Lisa See, 2005, 253 p.
Word up, dawgs! I’m in the reading spirit again (thank goodness). For awhile there, I just couldn’t get motivated enough to read more than 15 or 20 minutes a day, but now I’m chugging right along. I’ve finished four novels in a fairly short period of time, and the first one is Snow Flower and the Secret Fan.
Lisa (Books on the Brain) recommended it to me, and I’m very grateful to her because I never would have chosen it on my own. It seemed too “girly” for my taste. Reading a frou-frou novel such as this could easily spoil my good-ol’-gal reputation (like I have one, har)! Snow Flower surprised me because it isn’t frou-frou at all. It’s about women, that’s true, but the women in this novel represent all of us, and the story is a universal one of betrayal and redemption.
Snow Flower is set in 19th century China before, during and after the Taiping Rebellion. The central characters are two girls who are bound by society’s repressive restrictions in many different ways, the most obvious restriction having to do with the binding of their feet.
This disgusting practice occurred off and on throughout early Chinese history. I’ve always been quite puzzled by the appeal of these tiny little feet. If a person can barely walk, then what good is she? The two things that bother me the most about foot binding are these:
1. Mothers agreed to do this to their own daughters. What if they had refused? Would they have been beaten? Humiliated? That would’ve been a small price to pay for the preservation of their daughter’s physical well-being. Instead of a Taiping Rebellion, there should’ve been a Mothering Rebellion!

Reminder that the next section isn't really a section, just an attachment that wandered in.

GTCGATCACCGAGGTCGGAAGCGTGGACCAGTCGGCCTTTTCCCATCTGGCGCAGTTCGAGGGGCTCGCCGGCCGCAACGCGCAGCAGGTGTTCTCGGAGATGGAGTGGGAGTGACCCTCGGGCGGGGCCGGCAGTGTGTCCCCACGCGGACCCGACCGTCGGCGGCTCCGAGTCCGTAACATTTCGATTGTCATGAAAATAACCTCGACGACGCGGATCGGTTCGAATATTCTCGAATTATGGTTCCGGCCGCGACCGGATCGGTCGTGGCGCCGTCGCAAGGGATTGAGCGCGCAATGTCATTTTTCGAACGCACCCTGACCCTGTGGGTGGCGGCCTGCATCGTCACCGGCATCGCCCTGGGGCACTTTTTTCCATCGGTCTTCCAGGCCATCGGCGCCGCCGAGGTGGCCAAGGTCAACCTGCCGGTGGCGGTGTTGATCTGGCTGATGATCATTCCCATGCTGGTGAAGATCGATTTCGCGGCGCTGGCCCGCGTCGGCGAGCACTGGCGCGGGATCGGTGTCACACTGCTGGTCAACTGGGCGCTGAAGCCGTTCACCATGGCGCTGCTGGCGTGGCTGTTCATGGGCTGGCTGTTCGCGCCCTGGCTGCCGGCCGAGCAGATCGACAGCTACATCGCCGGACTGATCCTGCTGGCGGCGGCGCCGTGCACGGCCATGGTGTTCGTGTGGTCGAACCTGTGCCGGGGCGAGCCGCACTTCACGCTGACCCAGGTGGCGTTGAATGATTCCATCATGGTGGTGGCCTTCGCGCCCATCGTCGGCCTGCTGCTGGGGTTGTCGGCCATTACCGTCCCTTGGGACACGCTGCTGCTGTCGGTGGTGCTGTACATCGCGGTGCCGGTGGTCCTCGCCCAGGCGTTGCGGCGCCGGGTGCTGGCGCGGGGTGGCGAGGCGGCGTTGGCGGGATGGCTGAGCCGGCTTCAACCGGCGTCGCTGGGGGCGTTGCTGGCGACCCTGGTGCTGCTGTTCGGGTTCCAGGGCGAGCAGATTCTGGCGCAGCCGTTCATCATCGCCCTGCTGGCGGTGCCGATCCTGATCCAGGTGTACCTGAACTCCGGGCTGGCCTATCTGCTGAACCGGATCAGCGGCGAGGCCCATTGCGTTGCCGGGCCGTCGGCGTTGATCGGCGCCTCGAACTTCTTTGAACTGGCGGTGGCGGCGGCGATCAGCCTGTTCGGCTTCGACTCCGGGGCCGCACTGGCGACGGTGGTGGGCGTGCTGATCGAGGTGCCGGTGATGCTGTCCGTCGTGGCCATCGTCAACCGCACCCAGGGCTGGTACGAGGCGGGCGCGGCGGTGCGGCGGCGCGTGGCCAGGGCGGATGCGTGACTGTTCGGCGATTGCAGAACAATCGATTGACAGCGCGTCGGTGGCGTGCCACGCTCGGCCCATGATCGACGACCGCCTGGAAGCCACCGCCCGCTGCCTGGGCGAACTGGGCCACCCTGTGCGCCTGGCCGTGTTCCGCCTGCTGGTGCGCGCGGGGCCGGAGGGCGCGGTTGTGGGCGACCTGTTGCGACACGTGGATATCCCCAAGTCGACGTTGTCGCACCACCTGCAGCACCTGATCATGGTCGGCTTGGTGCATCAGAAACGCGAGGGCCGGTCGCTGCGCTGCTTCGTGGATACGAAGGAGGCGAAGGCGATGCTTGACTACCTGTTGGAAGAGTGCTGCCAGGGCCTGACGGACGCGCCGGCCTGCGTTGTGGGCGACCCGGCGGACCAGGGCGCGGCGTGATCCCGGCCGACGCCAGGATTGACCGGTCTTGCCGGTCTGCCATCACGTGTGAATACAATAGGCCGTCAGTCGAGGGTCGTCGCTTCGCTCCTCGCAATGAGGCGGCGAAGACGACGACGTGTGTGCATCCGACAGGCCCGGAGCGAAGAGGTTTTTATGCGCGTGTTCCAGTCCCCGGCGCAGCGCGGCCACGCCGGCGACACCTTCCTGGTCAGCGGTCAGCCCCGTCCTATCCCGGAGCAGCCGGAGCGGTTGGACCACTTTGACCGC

2. These deformities were considered to be erotic. I’m pretty sure men would’ve been totally turned-off if they were allowed to see the unbound feet of their wives and concubines.
There’s so much more to this novel than just icky foot binding. Snow Flower is essentially about very dysfunctional relationships in a very dysfunctional misogynistic society. Every relationship in the novel is abusive to one degree or another. Mothers deny daughters the affection they so desperately need; fathers ignore and/or mistreat daughters because they are lowly females; husbands and mothers-in-law abuse wives; sisters and girlfriends lie and manipulate and hurt each other in order to to advance their positions in society. Where did the love go? How did this place and time in Chinese history become so dystopic? This is just another example of man’s inhumanity, and it further validates my personal philosophy about the human animal: “Life’s a bitch, and so are you.”
Now for a parting thought or two:
Foot binding isn’t the only stupid and ugly thing that women (and some men) have done in the name of “beauty.” Here are a few more examples: